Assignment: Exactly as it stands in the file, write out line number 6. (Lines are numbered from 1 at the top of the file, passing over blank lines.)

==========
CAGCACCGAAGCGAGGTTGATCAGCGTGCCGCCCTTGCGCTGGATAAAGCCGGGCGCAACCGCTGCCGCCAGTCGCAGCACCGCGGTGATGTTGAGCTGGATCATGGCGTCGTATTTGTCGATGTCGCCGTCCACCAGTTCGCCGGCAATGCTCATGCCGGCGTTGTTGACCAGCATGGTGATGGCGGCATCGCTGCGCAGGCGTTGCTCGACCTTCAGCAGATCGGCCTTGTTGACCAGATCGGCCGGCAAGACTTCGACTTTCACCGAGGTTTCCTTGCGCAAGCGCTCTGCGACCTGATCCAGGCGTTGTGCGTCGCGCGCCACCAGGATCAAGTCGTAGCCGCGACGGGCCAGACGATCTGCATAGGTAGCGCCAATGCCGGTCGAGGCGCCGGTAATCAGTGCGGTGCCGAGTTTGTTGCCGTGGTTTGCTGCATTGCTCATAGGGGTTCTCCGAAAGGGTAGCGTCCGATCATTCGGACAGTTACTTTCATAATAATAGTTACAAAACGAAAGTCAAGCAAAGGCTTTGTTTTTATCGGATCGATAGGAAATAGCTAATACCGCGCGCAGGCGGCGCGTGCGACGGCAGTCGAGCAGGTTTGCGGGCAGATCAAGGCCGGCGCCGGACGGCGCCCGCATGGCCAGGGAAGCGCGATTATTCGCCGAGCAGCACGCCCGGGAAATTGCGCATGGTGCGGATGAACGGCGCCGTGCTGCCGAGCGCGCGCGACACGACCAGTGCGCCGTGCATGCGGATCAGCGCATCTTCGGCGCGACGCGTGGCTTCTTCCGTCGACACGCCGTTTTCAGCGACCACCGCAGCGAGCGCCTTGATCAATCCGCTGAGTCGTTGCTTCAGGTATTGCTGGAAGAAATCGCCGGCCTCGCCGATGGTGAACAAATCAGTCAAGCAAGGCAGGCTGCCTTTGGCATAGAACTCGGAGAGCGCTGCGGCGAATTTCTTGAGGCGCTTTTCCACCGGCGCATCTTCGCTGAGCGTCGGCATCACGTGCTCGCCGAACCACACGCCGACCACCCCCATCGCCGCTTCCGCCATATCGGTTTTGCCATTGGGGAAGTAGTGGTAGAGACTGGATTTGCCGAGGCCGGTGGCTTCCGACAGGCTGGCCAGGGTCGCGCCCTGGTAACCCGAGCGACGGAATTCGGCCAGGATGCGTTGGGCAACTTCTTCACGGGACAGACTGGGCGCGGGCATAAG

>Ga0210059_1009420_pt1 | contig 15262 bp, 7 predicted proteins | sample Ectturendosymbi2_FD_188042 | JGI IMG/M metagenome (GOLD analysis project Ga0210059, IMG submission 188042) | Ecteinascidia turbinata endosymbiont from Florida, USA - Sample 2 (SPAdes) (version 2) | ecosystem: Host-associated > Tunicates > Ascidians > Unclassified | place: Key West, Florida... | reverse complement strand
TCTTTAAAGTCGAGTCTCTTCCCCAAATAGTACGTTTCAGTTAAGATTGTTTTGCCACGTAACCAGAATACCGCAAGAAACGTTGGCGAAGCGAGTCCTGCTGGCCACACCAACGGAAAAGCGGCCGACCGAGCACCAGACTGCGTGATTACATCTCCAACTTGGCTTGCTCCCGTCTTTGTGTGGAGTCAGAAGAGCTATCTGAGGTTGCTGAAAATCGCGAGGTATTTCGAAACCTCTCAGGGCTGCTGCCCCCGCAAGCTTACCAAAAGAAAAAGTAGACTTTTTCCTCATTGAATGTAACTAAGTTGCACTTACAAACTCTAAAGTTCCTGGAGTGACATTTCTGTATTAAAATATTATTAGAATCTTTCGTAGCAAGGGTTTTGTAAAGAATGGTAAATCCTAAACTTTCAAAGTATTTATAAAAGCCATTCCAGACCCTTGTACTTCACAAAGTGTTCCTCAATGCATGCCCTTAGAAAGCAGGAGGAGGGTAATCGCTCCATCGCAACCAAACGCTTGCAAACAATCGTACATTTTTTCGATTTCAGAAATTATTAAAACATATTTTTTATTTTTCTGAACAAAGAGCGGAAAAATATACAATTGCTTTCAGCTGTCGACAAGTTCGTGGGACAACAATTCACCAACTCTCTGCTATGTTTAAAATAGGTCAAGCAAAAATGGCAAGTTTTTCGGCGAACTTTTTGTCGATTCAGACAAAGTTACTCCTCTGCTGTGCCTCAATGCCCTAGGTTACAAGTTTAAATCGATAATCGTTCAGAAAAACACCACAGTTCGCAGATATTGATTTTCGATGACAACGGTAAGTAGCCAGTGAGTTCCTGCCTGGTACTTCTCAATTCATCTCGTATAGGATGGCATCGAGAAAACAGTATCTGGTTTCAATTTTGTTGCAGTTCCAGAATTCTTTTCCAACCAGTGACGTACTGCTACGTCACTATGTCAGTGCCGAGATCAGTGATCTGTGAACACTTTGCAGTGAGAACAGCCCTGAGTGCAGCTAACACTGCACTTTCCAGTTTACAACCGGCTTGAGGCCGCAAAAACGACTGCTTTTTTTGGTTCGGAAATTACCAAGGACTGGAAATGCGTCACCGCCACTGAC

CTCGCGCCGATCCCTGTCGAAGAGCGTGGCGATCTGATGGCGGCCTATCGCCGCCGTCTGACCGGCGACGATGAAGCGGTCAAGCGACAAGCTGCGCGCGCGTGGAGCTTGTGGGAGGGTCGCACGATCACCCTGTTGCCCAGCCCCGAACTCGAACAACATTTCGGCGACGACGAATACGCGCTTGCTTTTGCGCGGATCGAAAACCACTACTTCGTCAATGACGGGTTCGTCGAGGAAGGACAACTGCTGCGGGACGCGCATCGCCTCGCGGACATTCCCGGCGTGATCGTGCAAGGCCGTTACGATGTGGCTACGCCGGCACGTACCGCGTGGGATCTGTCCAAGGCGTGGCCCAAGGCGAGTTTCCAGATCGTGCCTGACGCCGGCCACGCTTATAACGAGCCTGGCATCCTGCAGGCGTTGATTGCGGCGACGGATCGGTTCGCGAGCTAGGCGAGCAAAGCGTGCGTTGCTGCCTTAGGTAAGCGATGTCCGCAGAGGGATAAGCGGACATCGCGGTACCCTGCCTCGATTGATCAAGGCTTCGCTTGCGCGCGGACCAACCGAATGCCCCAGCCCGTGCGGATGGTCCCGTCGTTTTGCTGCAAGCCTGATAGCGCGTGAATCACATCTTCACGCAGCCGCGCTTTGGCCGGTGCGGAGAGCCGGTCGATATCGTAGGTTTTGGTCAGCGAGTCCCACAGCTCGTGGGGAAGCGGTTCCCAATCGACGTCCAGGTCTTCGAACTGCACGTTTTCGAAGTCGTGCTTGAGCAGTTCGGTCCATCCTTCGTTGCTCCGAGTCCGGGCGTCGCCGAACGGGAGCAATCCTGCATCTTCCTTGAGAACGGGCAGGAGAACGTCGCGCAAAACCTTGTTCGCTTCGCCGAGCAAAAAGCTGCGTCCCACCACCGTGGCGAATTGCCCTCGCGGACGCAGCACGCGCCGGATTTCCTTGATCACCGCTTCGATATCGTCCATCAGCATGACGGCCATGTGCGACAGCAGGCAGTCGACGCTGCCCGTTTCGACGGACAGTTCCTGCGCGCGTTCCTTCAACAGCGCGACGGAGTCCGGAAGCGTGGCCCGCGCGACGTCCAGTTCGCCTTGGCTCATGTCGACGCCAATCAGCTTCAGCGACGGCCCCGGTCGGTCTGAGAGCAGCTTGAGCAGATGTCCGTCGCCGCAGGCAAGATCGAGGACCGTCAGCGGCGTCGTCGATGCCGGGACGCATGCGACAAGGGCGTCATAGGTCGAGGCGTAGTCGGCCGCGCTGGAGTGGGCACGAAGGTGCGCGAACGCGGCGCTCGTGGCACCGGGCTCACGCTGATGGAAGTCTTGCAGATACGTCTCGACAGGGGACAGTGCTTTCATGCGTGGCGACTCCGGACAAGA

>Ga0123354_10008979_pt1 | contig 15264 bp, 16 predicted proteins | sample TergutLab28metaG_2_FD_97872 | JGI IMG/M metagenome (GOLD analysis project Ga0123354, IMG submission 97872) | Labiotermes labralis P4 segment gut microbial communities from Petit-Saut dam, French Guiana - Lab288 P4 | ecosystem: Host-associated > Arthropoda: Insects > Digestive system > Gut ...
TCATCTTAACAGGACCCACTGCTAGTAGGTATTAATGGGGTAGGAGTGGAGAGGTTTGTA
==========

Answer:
TCATCTTAACAGGACCCACTGCTAGTAGGTATTAATGGGGTAGGAGTGGAGAGGTTTGTA